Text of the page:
With this approach, the authors claim one can fabricate a large format “single-chip-like” SoC from advanced node KGD chiplets, thus increasing yield and performance.

The ELAIC structure, having 5-20um chip-to-chip spacing creates short ( i.e. 50-500um) electrical links for high bandwidth, low latency communications.

Lincoln Labs first developed an assembly process for maintaining narrow gaps between the chips and maintaining top chip surface planarity to allow thin dielectric deposition to make the RDL connections. They assembled various configurations using 5 x 5mm to 20 x 20mm chiplets to test chip surface planarity and chip spacing capabilities. There is little detail on this assembly process. If anything special is needed, it is not being reported. It is noted that an”… appropriate cleaning to remove dicing debris and give a smooth chip edge with minimal chipping” is reportedly critical for minimizing the chip-to-chip spacing.

The ELAIC process flow is shown in Figure 1. The RDL typically has multiple metal layers each separated by PECVD SiO2, PI, or BCB dielectric layers and connected using micro vias.

No discussion was included about the communication protocols that were / would have to be used to get the heterogeneous chiplets, possibly fabricated by different processes in different fabs, to be able to communicate with each other (i.e AIB vs UCIe ect). Seems like this would have a significant impact on the overall architecture of these multichip modules (MCMs) or systems-in-package (SiP).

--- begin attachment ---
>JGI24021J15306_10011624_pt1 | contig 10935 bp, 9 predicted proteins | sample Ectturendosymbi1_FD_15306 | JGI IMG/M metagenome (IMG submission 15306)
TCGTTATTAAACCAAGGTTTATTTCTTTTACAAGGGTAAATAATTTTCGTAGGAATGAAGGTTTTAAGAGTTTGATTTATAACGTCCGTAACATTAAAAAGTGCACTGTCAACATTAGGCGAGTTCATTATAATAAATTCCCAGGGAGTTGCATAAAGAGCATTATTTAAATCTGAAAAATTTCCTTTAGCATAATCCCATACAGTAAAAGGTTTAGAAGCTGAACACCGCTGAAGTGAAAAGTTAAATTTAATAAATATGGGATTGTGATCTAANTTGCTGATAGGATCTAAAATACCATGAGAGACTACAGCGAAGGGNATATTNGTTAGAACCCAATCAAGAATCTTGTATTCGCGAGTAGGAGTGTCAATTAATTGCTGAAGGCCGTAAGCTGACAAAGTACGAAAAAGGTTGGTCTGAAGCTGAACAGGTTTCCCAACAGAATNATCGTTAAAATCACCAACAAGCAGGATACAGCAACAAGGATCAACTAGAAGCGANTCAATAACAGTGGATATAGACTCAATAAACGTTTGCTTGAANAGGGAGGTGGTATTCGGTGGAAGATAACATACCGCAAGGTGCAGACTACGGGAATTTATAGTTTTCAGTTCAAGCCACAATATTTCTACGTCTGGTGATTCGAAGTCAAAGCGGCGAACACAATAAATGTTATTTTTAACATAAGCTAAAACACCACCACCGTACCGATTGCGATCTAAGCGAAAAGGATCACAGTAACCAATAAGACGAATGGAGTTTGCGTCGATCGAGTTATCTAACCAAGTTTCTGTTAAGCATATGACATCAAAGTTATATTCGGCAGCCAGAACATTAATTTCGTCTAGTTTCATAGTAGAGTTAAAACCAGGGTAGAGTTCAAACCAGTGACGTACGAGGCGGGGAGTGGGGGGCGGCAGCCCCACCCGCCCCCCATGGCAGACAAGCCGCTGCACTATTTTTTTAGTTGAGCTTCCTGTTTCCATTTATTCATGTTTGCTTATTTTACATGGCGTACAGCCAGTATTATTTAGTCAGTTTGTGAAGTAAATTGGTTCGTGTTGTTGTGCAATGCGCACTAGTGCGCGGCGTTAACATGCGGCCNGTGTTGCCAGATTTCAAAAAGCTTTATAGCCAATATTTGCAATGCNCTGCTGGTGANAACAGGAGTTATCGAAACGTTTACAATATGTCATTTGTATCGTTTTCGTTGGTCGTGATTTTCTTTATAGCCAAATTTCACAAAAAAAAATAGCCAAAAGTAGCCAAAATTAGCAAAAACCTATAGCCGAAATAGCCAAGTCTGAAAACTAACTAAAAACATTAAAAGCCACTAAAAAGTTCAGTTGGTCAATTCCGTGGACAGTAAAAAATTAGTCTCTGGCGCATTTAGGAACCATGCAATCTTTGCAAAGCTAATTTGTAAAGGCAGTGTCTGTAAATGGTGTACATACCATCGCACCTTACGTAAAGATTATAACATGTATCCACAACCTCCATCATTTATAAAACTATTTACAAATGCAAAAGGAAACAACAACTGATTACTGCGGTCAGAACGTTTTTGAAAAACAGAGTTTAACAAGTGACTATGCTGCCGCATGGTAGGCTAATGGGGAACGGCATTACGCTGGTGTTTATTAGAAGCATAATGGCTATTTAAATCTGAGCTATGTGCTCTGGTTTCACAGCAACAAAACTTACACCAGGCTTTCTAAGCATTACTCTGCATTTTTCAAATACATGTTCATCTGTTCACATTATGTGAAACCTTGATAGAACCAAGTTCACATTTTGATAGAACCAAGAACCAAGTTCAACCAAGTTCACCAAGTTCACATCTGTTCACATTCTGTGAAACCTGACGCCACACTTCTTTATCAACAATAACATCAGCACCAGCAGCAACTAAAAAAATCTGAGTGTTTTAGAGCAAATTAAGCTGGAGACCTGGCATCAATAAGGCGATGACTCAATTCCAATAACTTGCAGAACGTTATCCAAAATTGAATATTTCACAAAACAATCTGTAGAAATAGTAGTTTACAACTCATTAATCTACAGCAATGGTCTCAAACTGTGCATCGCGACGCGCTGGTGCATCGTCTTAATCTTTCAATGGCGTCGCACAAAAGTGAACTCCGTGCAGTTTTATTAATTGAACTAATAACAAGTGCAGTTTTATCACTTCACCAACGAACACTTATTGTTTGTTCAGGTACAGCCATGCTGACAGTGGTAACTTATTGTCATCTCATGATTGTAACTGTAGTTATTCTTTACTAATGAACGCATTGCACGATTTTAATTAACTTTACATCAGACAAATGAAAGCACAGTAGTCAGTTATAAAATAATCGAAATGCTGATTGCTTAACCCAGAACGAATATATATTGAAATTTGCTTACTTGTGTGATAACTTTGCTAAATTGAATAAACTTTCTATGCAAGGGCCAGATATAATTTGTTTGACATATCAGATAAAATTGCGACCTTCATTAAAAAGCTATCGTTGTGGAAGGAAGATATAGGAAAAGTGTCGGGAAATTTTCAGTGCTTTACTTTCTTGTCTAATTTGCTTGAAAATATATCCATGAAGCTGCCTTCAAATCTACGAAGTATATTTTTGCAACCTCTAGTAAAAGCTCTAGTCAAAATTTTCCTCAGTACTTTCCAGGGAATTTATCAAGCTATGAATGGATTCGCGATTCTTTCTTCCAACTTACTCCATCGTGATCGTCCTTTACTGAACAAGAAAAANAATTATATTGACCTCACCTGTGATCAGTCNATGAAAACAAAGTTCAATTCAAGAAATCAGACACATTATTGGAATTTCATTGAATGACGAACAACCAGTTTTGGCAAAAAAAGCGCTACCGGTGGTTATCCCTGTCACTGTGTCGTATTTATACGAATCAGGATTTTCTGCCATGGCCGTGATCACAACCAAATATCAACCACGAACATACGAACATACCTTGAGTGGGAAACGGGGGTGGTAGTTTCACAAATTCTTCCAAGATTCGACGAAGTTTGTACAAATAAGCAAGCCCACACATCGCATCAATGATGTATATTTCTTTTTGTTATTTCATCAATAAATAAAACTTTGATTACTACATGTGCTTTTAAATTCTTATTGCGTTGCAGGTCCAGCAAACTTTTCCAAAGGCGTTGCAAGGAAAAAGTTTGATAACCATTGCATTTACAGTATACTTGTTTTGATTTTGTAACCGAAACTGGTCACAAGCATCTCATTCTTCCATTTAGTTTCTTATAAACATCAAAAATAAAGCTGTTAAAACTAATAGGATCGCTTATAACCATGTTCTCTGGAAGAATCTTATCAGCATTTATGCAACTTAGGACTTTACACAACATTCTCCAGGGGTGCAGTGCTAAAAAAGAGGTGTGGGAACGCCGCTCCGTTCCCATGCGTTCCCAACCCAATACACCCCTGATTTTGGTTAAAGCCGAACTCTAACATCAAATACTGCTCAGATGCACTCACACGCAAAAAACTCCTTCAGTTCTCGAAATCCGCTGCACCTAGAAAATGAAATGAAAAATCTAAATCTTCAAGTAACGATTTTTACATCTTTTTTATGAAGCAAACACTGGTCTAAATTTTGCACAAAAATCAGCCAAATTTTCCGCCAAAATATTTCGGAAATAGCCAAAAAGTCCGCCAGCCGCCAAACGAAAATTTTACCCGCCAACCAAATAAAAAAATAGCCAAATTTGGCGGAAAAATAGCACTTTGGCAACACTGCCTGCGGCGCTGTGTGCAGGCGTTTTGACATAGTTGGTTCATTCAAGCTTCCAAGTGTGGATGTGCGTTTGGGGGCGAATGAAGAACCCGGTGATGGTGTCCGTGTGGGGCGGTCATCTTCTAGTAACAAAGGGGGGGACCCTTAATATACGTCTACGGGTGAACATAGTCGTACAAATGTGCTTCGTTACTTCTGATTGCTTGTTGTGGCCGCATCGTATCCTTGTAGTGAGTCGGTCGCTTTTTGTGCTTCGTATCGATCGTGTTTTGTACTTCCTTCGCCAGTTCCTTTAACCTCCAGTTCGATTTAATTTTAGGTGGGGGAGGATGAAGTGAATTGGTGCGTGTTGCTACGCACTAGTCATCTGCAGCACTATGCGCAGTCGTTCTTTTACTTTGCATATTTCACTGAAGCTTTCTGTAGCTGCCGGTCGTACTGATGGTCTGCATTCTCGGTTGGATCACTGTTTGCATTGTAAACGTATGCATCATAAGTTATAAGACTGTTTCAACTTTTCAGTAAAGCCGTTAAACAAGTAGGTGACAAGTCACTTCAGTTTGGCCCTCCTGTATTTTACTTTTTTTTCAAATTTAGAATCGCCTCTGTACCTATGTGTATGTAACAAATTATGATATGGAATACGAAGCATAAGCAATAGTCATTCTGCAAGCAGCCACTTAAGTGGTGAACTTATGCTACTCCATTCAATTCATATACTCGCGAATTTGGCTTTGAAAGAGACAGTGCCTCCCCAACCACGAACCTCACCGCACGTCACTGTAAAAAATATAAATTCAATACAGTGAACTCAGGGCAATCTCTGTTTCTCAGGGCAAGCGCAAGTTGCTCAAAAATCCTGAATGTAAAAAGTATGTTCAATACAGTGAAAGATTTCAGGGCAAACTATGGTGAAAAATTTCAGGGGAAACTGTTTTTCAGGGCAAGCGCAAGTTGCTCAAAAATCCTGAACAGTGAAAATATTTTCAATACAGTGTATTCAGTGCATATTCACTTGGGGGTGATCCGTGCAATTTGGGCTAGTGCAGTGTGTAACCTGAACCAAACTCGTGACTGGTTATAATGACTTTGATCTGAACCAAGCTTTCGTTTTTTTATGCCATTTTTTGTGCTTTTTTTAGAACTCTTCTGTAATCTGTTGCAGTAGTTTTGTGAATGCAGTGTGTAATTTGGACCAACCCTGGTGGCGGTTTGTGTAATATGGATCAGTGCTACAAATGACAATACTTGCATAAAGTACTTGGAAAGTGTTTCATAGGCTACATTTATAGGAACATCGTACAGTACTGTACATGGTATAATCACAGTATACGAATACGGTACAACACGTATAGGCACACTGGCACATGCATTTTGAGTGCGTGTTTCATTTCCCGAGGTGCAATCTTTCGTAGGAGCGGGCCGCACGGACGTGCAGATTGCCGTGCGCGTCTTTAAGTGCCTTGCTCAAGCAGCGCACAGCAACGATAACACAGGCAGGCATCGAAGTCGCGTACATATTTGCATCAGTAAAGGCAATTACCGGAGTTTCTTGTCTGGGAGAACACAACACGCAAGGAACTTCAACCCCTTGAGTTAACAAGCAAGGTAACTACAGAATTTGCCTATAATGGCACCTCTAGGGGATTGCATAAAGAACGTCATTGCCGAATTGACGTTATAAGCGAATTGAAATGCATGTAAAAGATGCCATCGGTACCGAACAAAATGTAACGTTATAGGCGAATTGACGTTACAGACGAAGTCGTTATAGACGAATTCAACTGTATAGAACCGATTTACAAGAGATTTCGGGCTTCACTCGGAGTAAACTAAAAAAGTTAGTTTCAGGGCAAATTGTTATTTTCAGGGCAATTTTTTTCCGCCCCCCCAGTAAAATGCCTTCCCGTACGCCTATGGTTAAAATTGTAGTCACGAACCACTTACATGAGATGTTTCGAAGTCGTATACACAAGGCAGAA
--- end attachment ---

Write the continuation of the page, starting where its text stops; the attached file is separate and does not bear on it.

Is the CHIPS Act Enough?

In a recent EE Times article by Nicholas Brathwaite, Founding Managing Partner, Celesta Capital,  the question was asked: “Chips Are a National Security Issue: Is the CHIPS Act Enough?”. Brathwaite pointed out that currently, Taiwan produces about 60%  of the world’s chips and 90% of the most advanced semiconductors.

He quickly answered his own question stating that “.. to truly eliminate potential geopolitical risks and regain the level of chip dominance it once had, the U.S. must do more.”